Why We Behave Differently In Different Situations

Article in the Mindscape Section of the June 2018 Issue of Stayfit Magazine by Vinesh Sukumaran

I was recently at a friend’s house for dinner and one of the guests, a rather gregarious woman in her mid-thirties, knocked down this wonderful purple ceramic vase. I’m almost sure she knocked it down by mistake. The vase crashed to the floor and shattered, and what followed was quite interesting. As soon as the vase shattered, the woman’s instant response was to look around to check others’ reactions to it. This is a quality that we’ve carried with us almost from infancy and I’m sure at some point we’ve all noticed children doing exactly the same thing. People inherently have a strong interest in human behaviour and by that; I don’t just mean their own behaviour but also the behaviour of others.

There are several definitions of behaviour that you’ll find in psychology textbooks and on the internet. While some define behaviour as a response to some sort of stimulus, some others define it as the action taken in relation to an environment. You even have definitions that emphasize how behaviour is the way in which a system functions under specified circumstances and so on. To reduce all this to its essence, human behaviour is anything that you do. Anything You Do is a behaviour. If you stand erect, that’s a behaviour. If you slouch when you sit down, that’s a behaviour. If you wake up early every morning, that’s a behaviour. Behaviour isn’t just confined to anything you do physically; it’s also anything you do mentally. If you say “Oh my God!” to yourself (only in your head) whenever you face a difficult situation, that’s a behaviour. Or if you go inward and get lost in thought when someone’s talking to you, that’s a behaviour too. Likewise, if you say to yourself in your mind, “I’m strong and I’m gonna make it” when you face something difficult or if you feel engaged and energized when someone’s talking to you, those are behaviours as well.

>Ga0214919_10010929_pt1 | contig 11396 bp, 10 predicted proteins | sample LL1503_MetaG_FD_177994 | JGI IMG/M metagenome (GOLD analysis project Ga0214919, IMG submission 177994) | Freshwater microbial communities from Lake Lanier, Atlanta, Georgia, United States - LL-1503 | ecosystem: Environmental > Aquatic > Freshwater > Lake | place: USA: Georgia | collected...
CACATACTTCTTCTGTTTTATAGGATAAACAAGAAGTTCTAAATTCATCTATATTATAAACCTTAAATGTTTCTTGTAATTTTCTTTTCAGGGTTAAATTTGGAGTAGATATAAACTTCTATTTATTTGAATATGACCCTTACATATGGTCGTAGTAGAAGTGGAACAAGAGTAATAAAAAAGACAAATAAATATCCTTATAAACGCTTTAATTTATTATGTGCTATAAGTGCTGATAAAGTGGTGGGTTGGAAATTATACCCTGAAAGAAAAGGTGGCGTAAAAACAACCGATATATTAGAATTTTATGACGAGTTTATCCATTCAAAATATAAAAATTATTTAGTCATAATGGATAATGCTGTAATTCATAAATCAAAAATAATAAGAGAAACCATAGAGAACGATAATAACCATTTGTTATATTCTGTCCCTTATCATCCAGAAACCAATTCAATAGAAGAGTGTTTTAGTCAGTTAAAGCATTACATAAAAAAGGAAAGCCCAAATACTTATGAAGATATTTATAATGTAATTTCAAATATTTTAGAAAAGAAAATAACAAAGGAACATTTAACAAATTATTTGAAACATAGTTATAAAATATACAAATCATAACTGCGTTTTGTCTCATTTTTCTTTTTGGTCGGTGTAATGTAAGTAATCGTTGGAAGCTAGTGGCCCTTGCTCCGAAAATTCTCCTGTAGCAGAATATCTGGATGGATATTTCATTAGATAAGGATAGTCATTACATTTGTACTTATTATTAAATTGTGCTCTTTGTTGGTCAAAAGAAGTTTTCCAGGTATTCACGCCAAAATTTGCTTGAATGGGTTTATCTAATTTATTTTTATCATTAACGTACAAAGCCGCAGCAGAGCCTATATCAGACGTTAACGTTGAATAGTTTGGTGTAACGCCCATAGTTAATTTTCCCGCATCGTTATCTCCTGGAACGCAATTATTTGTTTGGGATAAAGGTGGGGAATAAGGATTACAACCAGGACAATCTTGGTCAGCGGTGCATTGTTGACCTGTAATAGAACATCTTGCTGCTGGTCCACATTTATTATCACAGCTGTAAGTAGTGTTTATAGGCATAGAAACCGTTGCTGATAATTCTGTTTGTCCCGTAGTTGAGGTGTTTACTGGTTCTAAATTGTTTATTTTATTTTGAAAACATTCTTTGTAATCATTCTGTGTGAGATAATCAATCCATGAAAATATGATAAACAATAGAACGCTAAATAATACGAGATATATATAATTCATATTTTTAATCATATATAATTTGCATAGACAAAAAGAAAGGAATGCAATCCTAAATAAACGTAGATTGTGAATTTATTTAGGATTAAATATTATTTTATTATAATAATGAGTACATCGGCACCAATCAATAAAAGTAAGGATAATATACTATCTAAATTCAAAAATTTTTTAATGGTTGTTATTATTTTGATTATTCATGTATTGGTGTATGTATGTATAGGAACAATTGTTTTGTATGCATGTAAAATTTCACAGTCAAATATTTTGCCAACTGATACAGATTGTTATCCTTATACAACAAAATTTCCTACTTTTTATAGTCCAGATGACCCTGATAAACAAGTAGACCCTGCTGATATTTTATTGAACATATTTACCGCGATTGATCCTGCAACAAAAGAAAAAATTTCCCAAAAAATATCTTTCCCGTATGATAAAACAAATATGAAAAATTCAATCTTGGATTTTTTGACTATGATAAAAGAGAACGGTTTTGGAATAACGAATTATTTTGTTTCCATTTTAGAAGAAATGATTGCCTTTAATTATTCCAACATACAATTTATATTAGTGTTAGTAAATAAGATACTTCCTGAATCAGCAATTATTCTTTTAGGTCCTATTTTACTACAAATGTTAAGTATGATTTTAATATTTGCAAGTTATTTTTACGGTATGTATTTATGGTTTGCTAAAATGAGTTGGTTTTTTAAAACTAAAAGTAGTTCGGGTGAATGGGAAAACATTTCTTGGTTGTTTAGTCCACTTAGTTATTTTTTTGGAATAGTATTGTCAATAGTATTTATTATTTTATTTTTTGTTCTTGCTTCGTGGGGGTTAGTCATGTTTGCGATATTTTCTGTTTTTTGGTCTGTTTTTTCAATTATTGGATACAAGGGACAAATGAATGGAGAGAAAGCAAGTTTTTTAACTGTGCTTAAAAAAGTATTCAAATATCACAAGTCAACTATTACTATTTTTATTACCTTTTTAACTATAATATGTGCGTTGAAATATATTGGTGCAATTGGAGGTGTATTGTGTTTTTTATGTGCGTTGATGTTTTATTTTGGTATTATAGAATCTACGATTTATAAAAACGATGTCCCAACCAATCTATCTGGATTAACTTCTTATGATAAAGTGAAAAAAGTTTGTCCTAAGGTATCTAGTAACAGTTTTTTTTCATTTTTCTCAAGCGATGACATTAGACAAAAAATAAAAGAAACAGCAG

A big reason we behave differently in different situations is because Behaviour Breeds Behaviour. This means a couple of things. Firstly, if you do something once, it’s easy to do it again. If you smoke once, it’s easy to smoke again. If you fast once, it is easy to fast again. Secondly, if you do something with a person once, it is easy to repeat that behaviour with that person again. If you tell someone a secret and build trust once, you are likely to share more with that person. If you have sex with a person once, it’s a little easier to have sex with that person again. Finally, your behaviour could influence the behaviour of the people around you and vice versa. For example, if you hang out with a group of fitness enthusiasts, your own alignment towards fitness is likely to increase. You’re more likely to run a full marathon if you hang out with a group of runners rather than with a group of party animals who go out and  get drunk every night.